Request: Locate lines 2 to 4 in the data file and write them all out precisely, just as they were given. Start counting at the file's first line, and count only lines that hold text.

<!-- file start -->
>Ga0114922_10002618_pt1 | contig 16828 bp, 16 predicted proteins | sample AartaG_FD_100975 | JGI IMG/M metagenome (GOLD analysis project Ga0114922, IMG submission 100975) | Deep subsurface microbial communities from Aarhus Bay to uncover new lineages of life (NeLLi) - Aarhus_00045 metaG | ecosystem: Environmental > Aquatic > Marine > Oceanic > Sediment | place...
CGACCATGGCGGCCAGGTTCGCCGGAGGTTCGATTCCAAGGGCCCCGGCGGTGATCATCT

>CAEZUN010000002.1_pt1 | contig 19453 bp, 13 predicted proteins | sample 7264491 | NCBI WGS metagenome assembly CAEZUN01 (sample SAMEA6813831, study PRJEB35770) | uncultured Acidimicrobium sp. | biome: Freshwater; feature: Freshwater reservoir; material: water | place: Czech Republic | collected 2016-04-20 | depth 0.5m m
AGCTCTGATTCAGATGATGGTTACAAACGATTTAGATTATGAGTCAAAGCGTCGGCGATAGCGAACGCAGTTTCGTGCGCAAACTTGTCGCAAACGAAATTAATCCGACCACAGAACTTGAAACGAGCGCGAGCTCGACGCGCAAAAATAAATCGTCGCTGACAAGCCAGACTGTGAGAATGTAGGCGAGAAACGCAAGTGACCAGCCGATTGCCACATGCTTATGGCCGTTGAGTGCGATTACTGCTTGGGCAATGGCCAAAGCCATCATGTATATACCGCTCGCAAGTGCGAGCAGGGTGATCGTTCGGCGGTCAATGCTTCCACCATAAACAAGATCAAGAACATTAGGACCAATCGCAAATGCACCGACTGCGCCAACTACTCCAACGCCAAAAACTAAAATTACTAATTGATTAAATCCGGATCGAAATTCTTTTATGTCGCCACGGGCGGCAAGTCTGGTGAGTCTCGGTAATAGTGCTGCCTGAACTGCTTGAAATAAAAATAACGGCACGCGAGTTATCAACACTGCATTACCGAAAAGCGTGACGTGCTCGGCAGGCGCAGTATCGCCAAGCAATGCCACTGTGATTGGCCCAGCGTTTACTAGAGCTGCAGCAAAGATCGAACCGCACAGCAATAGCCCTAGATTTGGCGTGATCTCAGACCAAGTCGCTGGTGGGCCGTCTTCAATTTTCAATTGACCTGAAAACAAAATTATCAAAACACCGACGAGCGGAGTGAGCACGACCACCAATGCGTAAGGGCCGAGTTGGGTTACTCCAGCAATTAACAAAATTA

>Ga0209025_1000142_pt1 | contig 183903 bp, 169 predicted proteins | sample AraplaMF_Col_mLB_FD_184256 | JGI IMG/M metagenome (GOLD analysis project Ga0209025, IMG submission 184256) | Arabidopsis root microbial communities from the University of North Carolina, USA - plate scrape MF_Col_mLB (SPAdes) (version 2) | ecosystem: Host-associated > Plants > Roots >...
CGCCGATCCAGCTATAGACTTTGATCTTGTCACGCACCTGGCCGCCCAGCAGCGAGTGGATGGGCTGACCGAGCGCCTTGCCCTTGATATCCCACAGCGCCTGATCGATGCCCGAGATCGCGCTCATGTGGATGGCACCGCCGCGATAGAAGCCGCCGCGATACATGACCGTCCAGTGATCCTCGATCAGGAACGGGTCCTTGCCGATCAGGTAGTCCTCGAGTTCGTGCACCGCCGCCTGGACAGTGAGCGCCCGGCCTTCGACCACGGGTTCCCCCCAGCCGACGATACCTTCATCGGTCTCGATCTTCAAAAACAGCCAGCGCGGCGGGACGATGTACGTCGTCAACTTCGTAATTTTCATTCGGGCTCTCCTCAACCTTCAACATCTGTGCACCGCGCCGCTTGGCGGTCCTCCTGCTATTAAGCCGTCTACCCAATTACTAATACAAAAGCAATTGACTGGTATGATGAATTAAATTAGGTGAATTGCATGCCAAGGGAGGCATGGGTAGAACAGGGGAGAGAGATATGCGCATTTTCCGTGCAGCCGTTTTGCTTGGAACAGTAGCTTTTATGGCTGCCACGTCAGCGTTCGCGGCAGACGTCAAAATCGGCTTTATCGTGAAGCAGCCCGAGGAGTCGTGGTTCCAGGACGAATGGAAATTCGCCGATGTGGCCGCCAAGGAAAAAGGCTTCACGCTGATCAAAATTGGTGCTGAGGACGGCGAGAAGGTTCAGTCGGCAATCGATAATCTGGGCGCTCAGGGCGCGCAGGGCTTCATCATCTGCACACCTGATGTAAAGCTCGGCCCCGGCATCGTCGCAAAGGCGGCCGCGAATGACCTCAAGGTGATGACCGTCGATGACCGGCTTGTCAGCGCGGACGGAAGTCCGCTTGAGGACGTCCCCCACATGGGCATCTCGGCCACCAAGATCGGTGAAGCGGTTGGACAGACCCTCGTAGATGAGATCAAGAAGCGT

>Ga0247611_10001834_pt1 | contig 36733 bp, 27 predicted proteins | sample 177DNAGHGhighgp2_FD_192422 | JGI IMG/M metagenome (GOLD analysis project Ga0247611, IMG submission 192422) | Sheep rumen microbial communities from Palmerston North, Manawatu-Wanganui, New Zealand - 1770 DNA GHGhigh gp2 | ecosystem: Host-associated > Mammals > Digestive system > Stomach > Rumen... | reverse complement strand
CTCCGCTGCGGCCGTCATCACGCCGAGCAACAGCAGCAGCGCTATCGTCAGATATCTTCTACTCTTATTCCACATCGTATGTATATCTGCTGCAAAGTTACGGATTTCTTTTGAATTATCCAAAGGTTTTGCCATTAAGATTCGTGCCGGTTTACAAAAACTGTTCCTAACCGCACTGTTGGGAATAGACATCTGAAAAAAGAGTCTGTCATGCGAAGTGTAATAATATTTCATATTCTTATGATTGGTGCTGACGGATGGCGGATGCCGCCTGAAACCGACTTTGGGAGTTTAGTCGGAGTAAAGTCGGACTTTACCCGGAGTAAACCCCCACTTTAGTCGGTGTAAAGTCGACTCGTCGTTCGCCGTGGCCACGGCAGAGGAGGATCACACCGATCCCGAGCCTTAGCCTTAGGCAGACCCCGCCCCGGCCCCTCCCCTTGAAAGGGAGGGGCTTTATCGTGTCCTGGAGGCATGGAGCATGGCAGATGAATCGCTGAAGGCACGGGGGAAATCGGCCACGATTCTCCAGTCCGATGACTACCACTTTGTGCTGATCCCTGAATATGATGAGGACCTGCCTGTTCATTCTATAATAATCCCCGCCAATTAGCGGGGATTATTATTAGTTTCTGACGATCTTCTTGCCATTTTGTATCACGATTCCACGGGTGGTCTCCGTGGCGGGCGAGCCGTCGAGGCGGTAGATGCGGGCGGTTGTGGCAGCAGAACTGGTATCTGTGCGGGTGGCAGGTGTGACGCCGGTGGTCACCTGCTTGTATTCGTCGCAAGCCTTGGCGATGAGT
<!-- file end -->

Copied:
CGACCATGGCGGCCAGGTTCGCCGGAGGTTCGATTCCAAGGGCCCCGGCGGTGATCATCT

>CAEZUN010000002.1_pt1 | contig 19453 bp, 13 predicted proteins | sample 7264491 | NCBI WGS metagenome assembly CAEZUN01 (sample SAMEA6813831, study PRJEB35770) | uncultured Acidimicrobium sp. | biome: Freshwater; feature: Freshwater reservoir; material: water | place: Czech Republic | collected 2016-04-20 | depth 0.5m m
AGCTCTGATTCAGATGATGGTTACAAACGATTTAGATTATGAGTCAAAGCGTCGGCGATAGCGAACGCAGTTTCGTGCGCAAACTTGTCGCAAACGAAATTAATCCGACCACAGAACTTGAAACGAGCGCGAGCTCGACGCGCAAAAATAAATCGTCGCTGACAAGCCAGACTGTGAGAATGTAGGCGAGAAACGCAAGTGACCAGCCGATTGCCACATGCTTATGGCCGTTGAGTGCGATTACTGCTTGGGCAATGGCCAAAGCCATCATGTATATACCGCTCGCAAGTGCGAGCAGGGTGATCGTTCGGCGGTCAATGCTTCCACCATAAACAAGATCAAGAACATTAGGACCAATCGCAAATGCACCGACTGCGCCAACTACTCCAACGCCAAAAACTAAAATTACTAATTGATTAAATCCGGATCGAAATTCTTTTATGTCGCCACGGGCGGCAAGTCTGGTGAGTCTCGGTAATAGTGCTGCCTGAACTGCTTGAAATAAAAATAACGGCACGCGAGTTATCAACACTGCATTACCGAAAAGCGTGACGTGCTCGGCAGGCGCAGTATCGCCAAGCAATGCCACTGTGATTGGCCCAGCGTTTACTAGAGCTGCAGCAAAGATCGAACCGCACAGCAATAGCCCTAGATTTGGCGTGATCTCAGACCAAGTCGCTGGTGGGCCGTCTTCAATTTTCAATTGACCTGAAAACAAAATTATCAAAACACCGACGAGCGGAGTGAGCACGACCACCAATGCGTAAGGGCCGAGTTGGGTTACTCCAGCAATTAACAAAATTA